Monday, February 20, 2012

The Rh Factor

Have you ever heard of the Rh Factor? I had learned about it in various classes, but it wasn't until I was pregnant that I really learned what it was. Before I was pregnant I had no idea what my blood type was and now I never will forget. With every pregnancy I have I will have to receive a series of two Rh immune-globulin shots. So what exactly does that mean for you? Well, here is some information every expecting mother should be aware of: 

People with different blood types have proteins specific to that blood type on the surfaces 
of their red blood cells (RBCs). There are four blood types — A, B, AB, and O.
Each of the four blood types is additionally classified according to the presence of another protein on the surface of RBCs that indicates the Rh factor. If you carry this protein, you are Rh positive. If you don't carry the protein, you are Rh negative.
Most people — about 85% — are Rh positive. But if a woman who is Rh negative and a man who is Rh positive conceive a baby, there is the potential for a baby to have a health problem. The baby growing inside the Rh-negative mother may have Rh-positive blood, inherited from the father. Approximately half of the children born to an Rh-negative mother and Rh-positive father will be Rh positive.
Rh incompatibility usually isn't a problem if it's the mother's first pregnancy because, unless there's some sort of abnormality, the fetus's blood does not normally enter the mother's circulatory system during the course of the pregnancy.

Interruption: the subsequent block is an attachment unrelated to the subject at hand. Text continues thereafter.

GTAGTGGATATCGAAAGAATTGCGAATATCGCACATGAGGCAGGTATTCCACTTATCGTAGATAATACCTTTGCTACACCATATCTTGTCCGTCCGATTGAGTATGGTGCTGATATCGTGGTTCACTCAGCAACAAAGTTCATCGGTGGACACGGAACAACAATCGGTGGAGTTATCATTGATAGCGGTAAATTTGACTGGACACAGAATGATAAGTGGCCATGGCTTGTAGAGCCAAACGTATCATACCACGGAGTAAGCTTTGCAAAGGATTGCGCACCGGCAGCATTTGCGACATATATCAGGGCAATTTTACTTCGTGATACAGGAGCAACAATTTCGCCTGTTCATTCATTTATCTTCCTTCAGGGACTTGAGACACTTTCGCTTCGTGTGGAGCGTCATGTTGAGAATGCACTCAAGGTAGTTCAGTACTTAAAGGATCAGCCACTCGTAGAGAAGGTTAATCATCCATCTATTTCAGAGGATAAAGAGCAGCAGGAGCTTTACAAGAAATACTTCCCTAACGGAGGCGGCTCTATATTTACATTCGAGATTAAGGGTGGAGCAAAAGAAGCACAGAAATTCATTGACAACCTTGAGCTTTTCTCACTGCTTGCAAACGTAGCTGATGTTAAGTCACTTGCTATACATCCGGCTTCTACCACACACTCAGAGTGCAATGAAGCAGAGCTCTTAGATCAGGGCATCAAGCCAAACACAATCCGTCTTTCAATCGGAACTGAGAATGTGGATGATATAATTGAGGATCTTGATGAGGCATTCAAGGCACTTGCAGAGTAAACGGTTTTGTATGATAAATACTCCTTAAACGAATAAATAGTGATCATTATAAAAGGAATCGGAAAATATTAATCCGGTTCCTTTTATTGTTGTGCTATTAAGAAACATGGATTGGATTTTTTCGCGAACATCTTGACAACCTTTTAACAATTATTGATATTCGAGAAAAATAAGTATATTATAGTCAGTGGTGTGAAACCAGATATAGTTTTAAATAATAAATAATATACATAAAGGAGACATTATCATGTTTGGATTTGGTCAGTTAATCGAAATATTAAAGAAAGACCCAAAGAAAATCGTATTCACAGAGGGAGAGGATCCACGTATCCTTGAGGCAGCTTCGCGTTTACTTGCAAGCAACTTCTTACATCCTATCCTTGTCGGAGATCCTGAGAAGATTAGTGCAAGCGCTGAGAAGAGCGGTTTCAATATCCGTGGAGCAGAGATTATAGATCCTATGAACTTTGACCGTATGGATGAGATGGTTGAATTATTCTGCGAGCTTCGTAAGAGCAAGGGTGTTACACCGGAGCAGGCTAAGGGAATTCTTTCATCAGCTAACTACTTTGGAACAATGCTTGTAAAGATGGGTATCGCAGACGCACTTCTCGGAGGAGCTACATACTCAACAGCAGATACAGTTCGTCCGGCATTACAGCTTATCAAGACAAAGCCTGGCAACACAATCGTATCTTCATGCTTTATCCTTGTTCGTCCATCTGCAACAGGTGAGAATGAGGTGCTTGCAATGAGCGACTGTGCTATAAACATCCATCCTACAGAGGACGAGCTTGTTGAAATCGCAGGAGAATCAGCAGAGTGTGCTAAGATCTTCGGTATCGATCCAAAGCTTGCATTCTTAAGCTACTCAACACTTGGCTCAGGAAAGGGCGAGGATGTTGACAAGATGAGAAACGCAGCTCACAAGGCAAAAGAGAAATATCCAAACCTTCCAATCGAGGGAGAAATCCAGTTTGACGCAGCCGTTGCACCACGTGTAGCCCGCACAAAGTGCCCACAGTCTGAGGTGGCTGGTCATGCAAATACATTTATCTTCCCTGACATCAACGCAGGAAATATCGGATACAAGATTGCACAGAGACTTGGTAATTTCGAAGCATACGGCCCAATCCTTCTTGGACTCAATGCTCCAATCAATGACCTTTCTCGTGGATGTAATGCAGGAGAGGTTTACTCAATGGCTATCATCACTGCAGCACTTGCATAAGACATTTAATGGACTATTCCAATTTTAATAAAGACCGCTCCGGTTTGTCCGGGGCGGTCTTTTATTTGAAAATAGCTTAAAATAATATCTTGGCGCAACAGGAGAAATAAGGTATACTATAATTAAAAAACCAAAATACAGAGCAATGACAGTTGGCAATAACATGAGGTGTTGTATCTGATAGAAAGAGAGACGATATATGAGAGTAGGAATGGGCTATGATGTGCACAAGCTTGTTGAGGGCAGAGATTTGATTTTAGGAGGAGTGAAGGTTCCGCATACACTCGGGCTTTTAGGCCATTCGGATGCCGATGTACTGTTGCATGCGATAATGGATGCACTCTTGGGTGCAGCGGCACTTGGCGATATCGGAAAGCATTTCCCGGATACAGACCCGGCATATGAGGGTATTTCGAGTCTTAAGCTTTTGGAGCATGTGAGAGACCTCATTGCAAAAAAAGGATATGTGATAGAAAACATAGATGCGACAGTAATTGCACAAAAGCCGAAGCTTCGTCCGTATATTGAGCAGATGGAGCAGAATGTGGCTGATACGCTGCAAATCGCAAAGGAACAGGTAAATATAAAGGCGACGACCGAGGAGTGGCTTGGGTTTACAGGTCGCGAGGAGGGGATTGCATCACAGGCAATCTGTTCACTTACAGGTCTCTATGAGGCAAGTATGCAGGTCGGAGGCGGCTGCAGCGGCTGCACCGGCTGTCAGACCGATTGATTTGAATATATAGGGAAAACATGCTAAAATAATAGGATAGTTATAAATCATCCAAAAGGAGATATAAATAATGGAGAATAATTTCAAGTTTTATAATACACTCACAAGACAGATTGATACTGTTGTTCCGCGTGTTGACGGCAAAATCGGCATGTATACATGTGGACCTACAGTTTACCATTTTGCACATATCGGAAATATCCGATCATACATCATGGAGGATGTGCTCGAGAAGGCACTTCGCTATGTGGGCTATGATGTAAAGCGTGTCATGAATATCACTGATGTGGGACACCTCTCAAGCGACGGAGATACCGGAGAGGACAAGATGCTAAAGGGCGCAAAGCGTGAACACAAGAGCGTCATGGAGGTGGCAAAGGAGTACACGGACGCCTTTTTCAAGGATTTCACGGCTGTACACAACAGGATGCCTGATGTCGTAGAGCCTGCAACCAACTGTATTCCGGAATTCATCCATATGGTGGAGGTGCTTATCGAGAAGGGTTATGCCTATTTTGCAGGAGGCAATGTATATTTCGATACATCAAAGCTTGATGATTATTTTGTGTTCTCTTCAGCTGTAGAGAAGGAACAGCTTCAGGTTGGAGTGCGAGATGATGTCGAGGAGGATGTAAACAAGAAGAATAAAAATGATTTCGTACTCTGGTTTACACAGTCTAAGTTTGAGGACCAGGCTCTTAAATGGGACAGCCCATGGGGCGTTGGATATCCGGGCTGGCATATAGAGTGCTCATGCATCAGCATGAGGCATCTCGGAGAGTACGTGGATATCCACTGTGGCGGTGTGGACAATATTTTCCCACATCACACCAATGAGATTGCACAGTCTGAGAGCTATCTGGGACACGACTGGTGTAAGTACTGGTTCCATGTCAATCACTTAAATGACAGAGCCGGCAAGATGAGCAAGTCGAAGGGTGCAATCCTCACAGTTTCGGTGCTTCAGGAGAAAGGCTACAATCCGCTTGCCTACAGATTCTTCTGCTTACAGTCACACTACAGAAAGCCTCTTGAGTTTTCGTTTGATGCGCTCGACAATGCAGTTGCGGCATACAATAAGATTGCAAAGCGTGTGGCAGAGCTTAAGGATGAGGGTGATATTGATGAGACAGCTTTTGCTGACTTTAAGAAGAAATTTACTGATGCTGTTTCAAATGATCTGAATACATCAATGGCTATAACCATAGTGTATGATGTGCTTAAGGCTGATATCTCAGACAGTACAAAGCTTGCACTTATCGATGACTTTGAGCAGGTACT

However, during delivery, the mother's and baby's blood can intermingle. If this happens, the mother's body recognizes the Rh protein as a foreign substance and can begin producing antibodies (protein molecules in the immune system that recognize, and later work to destroy, foreign substances) against the Rh proteins introduced into her blood.
Other ways Rh-negative pregnant women can be exposed to the Rh protein that might cause antibody production include blood transfusions with Rh-positive blood, miscarriage, and ectopic pregnancy.
Rh antibodies are harmless until the mother's second or later pregnancies. If she is ever carrying another Rh-positive child, her Rh antibodies will recognize the Rh proteins on the surface of the baby's blood cells as foreign, and pass into the baby's bloodstream and attack those cells. This can lead to swelling and rupture of the baby's RBCs. A baby's blood count can get dangerously low when this condition, known as hemolytic or Rh disease of the newborn, occurs. 
For more information about Rh Incompatibility click here. For more information about the Rh immune-globulin shot click here.  Top Photo and bottom Photo.

1 comment:

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